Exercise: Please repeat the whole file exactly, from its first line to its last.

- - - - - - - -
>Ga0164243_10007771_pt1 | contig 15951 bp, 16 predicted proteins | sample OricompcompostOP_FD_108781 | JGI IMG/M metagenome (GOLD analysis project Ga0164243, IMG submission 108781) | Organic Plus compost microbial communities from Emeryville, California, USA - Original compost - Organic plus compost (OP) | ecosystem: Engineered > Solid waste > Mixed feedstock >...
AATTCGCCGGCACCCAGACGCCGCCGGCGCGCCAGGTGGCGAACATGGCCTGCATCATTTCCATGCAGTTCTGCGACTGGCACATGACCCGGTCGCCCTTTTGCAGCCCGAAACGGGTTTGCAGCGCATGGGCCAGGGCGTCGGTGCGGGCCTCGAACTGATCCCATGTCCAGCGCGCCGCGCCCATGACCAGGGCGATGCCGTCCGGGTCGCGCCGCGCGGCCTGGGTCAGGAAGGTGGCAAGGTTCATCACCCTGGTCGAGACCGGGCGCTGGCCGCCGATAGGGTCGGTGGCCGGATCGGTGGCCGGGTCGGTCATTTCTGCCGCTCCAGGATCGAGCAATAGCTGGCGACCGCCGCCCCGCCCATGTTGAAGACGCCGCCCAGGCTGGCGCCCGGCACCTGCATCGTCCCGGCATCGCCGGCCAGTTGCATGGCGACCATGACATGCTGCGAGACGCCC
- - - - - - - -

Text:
>Ga0164243_10007771_pt1 | contig 15951 bp, 16 predicted proteins | sample OricompcompostOP_FD_108781 | JGI IMG/M metagenome (GOLD analysis project Ga0164243, IMG submission 108781) | Organic Plus compost microbial communities from Emeryville, California, USA - Original compost - Organic plus compost (OP) | ecosystem: Engineered > Solid waste > Mixed feedstock >...
AATTCGCCGGCACCCAGACGCCGCCGGCGCGCCAGGTGGCGAACATGGCCTGCATCATTTCCATGCAGTTCTGCGACTGGCACATGACCCGGTCGCCCTTTTGCAGCCCGAAACGGGTTTGCAGCGCATGGGCCAGGGCGTCGGTGCGGGCCTCGAACTGATCCCATGTCCAGCGCGCCGCGCCCATGACCAGGGCGATGCCGTCCGGGTCGCGCCGCGCGGCCTGGGTCAGGAAGGTGGCAAGGTTCATCACCCTGGTCGAGACCGGGCGCTGGCCGCCGATAGGGTCGGTGGCCGGATCGGTGGCCGGGTCGGTCATTTCTGCCGCTCCAGGATCGAGCAATAGCTGGCGACCGCCGCCCCGCCCATGTTGAAGACGCCGCCCAGGCTGGCGCCCGGCACCTGCATCGTCCCGGCATCGCCGGCCAGTTGCATGGCGACCATGACATGCTGCGAGACGCCC